Restaurant Finance Monitor
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We attended FAT Brands multi-branded franchisee convention in Las Vegas earlier this week, having recently written how unusual it is for analysts these days to be voluntarily “exposed” to franchisees of publicly held franchised systems. We understand that at least a dozen prominent restaurant analysts were invited, but only a couple (including ourselves) took them up on it. We obviously found the time well spent.


There were about 2,000 attendees at the Wynn Hotel, with all seventeen brands heavily represented. The Company has published the long list of presenters, so we need not repeat that here. Suffice to say that the agenda was packed with pertinent, informative information, as well as the predictable uplifting, motivational, and entertaining presentations. From both an entertainment and inspirational standpoint, the highlight had to be Earvin “Magic” Johnson’s hourlong appearance. He had 2,000 people in the palm of his hand as he mingled with the audience and reflected on his athletic and business careers. We’ve been to a great number of conferences but can’t recall a more impressive presentation.

Management of FAT Brands not only provided a first-class event, which they started planning over a year ago, even before owning Twin Peaks, Fazoli’s, Round Table and others. Top management, administrative staff, and Directors as well, all “walked the talk” throughout, as gracious hosts and, most importantly, appreciative partners of their franchisees. One of the themes enumerated throughout by CEO, Andy Wiederhorn, and his team, is that the purpose of the conference was not to “congratulate ourselves” but to “make ourselves collectively better”. “It’s not about what’s working, but about what we can do to improve.” It’s worth noting that, while FAT Brands provided three days of food and drink and presentations, attendees paid in time and travel expense and seemed uniformly grateful for the experience.


A clear objective of the convention was to sell franchises. I think the phrase was “Drive to One Thousand”, with the previously quoted pipeline of stores to be built in the 900s. We don’t know what the tally will turn out to be, but new commitments were clearly taking place.

We didn’t hear any specific reference to short term comp sales, but the mood was clearly upbeat, from franchised operators to the executives at the manufacturing plant, who are optimistic that a great deal of the unused capacity can be put to productive use. The Company has publicly made reference to strong sales trends and openings at the major brands, and we heard no indication of momentum being lost.  We would be remiss not to single out the leaders of Twin Peaks, FAT Brands’ single largest brand, in terms of their confidence and commitment to building Twin Peaks to more than double its 93 store current footprint.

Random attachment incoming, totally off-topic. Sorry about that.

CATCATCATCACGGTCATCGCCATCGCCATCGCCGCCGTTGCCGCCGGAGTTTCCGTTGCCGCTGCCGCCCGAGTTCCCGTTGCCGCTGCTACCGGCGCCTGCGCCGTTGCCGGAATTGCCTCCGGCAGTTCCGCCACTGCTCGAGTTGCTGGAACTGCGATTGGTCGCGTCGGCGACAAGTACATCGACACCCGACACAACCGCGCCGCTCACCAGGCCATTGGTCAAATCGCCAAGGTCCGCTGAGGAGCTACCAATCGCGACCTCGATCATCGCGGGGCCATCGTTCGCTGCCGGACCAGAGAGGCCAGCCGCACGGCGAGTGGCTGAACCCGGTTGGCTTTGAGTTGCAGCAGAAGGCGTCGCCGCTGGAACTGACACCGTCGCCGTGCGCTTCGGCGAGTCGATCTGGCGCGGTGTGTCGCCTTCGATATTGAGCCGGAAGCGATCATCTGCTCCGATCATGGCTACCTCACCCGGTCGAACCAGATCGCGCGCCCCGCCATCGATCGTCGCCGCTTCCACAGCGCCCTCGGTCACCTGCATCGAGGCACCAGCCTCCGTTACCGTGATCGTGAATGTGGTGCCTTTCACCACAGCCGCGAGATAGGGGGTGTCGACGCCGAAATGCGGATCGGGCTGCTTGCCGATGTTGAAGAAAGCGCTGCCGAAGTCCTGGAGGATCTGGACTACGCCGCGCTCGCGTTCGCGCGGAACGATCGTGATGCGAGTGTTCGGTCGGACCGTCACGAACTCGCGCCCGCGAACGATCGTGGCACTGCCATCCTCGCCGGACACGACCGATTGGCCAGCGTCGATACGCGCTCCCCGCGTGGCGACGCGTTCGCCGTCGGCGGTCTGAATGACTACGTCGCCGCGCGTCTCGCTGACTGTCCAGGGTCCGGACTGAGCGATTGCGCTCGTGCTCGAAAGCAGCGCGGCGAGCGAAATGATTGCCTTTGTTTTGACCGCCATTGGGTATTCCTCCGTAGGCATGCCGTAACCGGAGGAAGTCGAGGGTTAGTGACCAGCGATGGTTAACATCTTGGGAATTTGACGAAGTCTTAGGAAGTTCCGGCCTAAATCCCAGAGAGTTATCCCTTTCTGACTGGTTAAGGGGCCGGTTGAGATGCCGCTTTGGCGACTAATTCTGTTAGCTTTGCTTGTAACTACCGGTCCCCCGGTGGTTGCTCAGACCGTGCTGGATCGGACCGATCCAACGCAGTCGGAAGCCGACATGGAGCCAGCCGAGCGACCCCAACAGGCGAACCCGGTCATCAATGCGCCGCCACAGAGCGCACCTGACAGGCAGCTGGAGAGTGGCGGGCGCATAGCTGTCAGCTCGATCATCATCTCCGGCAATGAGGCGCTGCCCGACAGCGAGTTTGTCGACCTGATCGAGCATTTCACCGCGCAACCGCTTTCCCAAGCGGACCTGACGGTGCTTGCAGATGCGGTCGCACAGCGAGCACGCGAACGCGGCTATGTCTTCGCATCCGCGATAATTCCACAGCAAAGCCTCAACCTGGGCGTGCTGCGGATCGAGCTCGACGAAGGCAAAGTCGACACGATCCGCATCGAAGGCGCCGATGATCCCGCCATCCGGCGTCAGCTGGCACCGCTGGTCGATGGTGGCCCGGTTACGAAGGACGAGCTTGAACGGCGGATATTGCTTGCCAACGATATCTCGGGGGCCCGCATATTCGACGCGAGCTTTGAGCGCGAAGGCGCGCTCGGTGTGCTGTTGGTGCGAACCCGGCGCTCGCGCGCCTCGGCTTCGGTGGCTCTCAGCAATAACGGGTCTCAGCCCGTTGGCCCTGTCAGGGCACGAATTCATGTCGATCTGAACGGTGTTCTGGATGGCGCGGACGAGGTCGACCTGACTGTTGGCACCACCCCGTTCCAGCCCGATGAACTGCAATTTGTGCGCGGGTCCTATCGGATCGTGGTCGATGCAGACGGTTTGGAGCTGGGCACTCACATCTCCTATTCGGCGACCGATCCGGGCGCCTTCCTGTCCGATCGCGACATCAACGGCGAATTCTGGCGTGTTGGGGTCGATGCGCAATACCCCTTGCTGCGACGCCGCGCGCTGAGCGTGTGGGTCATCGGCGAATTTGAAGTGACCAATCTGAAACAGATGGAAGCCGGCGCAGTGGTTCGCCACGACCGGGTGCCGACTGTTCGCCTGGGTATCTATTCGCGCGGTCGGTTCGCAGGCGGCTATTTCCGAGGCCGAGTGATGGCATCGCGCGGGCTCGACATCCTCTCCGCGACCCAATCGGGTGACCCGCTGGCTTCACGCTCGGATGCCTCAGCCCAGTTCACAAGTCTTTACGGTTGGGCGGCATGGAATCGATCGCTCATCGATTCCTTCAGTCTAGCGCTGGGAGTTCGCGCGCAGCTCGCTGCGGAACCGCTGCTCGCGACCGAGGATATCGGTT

The overriding most important aspect of the event was that management of FAT Brands (and their entire organization) communicated effectively their primary dedication to the long-term success of each franchisee.  There was every indication, including a conversation we had with a supervisor that has been with Fatburger (and Andy Wiederhorn) for seventeen years, that the message provided to franchisees in Las Vegas represents deeply held principles. We’ve previously written about Dunkin’ Donuts spending over $1B to buy back stock while Starbucks was “eating the lunch” of their franchisees, and how Restaurant Brands hollowed out their field organization to cut G&A after buying Burger King. Based on everything we observed in Las Vegas, there is no such risk to franchisees at FAT Brands.


  • The spirit within the portfolio is excellent. We heard no doubt expressed relative to the effort or effectiveness of FAT Brands’ leadership. To the contrary, a number of franchisees were more confident in their new franchisor, in terms of understanding their business and long-term commitment to it, than under previous private equity ownership who are basically financial types and, from the beginning, predictably planning their exit strategy.
  • Comps and the rate of new store openings seem fine.
  • The pipeline of stores to be built is growing.
  • Management has stated their expectation of a $95-100M post-Covid EBITDA run rate. We must first emphasize: There is no indication whatsoever of any downgrade of that expectation. However, it doesn’t matter which month they reach that level. What matters is that the brands are healthy and growing and management is properly building the platform to produce $200M of EBITDA (our “suggestion”, not an estimate) in 3-5 years, and more long term.


Roger Lipton